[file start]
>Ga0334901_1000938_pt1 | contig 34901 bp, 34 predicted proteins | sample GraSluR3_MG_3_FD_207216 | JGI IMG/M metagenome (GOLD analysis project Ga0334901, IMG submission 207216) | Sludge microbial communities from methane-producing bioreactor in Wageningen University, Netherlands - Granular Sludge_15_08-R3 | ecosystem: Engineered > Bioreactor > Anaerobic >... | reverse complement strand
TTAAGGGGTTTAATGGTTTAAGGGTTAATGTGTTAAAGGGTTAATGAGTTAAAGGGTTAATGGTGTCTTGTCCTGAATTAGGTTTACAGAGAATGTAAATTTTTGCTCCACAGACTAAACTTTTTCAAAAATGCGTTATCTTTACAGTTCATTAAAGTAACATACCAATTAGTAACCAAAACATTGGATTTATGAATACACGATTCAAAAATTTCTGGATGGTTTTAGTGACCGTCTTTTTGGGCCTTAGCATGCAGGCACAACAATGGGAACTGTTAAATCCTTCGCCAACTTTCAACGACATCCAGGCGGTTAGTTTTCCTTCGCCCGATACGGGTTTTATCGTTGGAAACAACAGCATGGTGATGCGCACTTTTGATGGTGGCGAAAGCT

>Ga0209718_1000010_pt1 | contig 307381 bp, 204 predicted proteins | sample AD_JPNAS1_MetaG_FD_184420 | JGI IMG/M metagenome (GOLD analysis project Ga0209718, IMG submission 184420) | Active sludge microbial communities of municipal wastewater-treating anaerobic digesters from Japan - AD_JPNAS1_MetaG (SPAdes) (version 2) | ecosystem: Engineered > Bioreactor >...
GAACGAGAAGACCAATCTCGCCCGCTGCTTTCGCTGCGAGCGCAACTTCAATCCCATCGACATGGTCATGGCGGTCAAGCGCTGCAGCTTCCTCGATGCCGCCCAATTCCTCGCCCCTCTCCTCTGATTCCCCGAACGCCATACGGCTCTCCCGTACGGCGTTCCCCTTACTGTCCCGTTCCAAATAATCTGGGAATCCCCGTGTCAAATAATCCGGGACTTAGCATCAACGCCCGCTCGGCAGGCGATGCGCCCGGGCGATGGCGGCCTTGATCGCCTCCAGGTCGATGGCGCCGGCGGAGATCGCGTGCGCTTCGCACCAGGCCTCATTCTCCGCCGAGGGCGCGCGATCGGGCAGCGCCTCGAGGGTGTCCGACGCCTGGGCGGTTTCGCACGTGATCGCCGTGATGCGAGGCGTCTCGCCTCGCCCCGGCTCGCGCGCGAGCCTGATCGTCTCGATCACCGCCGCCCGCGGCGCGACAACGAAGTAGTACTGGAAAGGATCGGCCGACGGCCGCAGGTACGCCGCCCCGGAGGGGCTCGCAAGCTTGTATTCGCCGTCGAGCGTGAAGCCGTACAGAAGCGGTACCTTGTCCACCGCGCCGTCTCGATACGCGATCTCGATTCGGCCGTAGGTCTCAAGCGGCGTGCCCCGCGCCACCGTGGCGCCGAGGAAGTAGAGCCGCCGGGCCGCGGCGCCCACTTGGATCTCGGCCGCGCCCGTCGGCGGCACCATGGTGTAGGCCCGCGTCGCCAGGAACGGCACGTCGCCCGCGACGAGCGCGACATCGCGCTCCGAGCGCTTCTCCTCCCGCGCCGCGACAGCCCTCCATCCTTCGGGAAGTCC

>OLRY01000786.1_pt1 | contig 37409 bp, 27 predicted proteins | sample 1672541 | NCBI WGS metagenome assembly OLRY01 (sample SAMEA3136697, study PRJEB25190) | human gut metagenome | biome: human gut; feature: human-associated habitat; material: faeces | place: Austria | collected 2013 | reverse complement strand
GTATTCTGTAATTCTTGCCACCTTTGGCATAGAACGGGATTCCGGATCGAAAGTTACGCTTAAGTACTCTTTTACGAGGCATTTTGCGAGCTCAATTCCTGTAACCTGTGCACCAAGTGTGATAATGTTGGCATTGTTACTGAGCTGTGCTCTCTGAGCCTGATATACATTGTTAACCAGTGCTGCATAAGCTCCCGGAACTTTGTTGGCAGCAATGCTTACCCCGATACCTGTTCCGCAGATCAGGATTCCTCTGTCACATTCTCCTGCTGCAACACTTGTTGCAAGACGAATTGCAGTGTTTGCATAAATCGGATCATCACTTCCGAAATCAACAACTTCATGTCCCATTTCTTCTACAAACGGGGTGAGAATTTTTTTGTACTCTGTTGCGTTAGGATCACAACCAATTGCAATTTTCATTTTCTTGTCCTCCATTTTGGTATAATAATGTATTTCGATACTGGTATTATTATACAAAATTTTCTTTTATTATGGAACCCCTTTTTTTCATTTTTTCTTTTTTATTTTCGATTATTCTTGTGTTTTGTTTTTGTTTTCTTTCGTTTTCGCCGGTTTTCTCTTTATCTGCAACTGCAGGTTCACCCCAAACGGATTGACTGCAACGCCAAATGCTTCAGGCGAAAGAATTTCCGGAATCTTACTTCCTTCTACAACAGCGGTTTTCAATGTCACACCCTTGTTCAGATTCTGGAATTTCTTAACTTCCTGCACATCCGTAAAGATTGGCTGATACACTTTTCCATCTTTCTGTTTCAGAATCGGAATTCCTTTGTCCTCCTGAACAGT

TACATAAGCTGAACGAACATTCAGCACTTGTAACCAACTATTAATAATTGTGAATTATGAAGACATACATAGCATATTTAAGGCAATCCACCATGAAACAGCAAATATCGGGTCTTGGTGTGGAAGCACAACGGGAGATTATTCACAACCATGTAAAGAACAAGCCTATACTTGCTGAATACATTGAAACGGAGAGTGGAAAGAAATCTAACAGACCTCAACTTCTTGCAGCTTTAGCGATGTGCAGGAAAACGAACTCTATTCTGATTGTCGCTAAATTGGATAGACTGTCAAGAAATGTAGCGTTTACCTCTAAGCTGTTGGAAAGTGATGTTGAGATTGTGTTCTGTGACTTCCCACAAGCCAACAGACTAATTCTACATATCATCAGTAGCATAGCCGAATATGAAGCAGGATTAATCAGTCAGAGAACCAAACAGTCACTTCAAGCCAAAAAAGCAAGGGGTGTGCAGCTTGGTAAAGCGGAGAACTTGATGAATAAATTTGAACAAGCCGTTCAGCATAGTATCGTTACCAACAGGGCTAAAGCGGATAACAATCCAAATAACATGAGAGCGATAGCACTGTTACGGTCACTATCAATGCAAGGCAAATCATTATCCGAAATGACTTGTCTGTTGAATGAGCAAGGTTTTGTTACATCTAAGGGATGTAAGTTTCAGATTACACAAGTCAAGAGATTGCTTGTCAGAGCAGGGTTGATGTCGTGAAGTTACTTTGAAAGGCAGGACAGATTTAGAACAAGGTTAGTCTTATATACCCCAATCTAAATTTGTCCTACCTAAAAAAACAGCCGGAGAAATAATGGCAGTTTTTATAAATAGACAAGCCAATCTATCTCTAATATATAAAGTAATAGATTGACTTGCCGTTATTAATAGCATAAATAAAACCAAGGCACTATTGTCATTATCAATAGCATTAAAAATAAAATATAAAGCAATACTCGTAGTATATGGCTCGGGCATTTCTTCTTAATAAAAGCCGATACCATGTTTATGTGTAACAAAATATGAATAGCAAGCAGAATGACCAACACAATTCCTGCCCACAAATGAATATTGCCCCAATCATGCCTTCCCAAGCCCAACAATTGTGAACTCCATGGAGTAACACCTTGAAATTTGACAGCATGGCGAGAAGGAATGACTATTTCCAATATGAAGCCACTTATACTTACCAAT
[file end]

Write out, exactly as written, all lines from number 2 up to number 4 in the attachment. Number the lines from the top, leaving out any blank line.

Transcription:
TTAAGGGGTTTAATGGTTTAAGGGTTAATGTGTTAAAGGGTTAATGAGTTAAAGGGTTAATGGTGTCTTGTCCTGAATTAGGTTTACAGAGAATGTAAATTTTTGCTCCACAGACTAAACTTTTTCAAAAATGCGTTATCTTTACAGTTCATTAAAGTAACATACCAATTAGTAACCAAAACATTGGATTTATGAATACACGATTCAAAAATTTCTGGATGGTTTTAGTGACCGTCTTTTTGGGCCTTAGCATGCAGGCACAACAATGGGAACTGTTAAATCCTTCGCCAACTTTCAACGACATCCAGGCGGTTAGTTTTCCTTCGCCCGATACGGGTTTTATCGTTGGAAACAACAGCATGGTGATGCGCACTTTTGATGGTGGCGAAAGCT

>Ga0209718_1000010_pt1 | contig 307381 bp, 204 predicted proteins | sample AD_JPNAS1_MetaG_FD_184420 | JGI IMG/M metagenome (GOLD analysis project Ga0209718, IMG submission 184420) | Active sludge microbial communities of municipal wastewater-treating anaerobic digesters from Japan - AD_JPNAS1_MetaG (SPAdes) (version 2) | ecosystem: Engineered > Bioreactor >...
GAACGAGAAGACCAATCTCGCCCGCTGCTTTCGCTGCGAGCGCAACTTCAATCCCATCGACATGGTCATGGCGGTCAAGCGCTGCAGCTTCCTCGATGCCGCCCAATTCCTCGCCCCTCTCCTCTGATTCCCCGAACGCCATACGGCTCTCCCGTACGGCGTTCCCCTTACTGTCCCGTTCCAAATAATCTGGGAATCCCCGTGTCAAATAATCCGGGACTTAGCATCAACGCCCGCTCGGCAGGCGATGCGCCCGGGCGATGGCGGCCTTGATCGCCTCCAGGTCGATGGCGCCGGCGGAGATCGCGTGCGCTTCGCACCAGGCCTCATTCTCCGCCGAGGGCGCGCGATCGGGCAGCGCCTCGAGGGTGTCCGACGCCTGGGCGGTTTCGCACGTGATCGCCGTGATGCGAGGCGTCTCGCCTCGCCCCGGCTCGCGCGCGAGCCTGATCGTCTCGATCACCGCCGCCCGCGGCGCGACAACGAAGTAGTACTGGAAAGGATCGGCCGACGGCCGCAGGTACGCCGCCCCGGAGGGGCTCGCAAGCTTGTATTCGCCGTCGAGCGTGAAGCCGTACAGAAGCGGTACCTTGTCCACCGCGCCGTCTCGATACGCGATCTCGATTCGGCCGTAGGTCTCAAGCGGCGTGCCCCGCGCCACCGTGGCGCCGAGGAAGTAGAGCCGCCGGGCCGCGGCGCCCACTTGGATCTCGGCCGCGCCCGTCGGCGGCACCATGGTGTAGGCCCGCGTCGCCAGGAACGGCACGTCGCCCGCGACGAGCGCGACATCGCGCTCCGAGCGCTTCTCCTCCCGCGCCGCGACAGCCCTCCATCCTTCGGGAAGTCC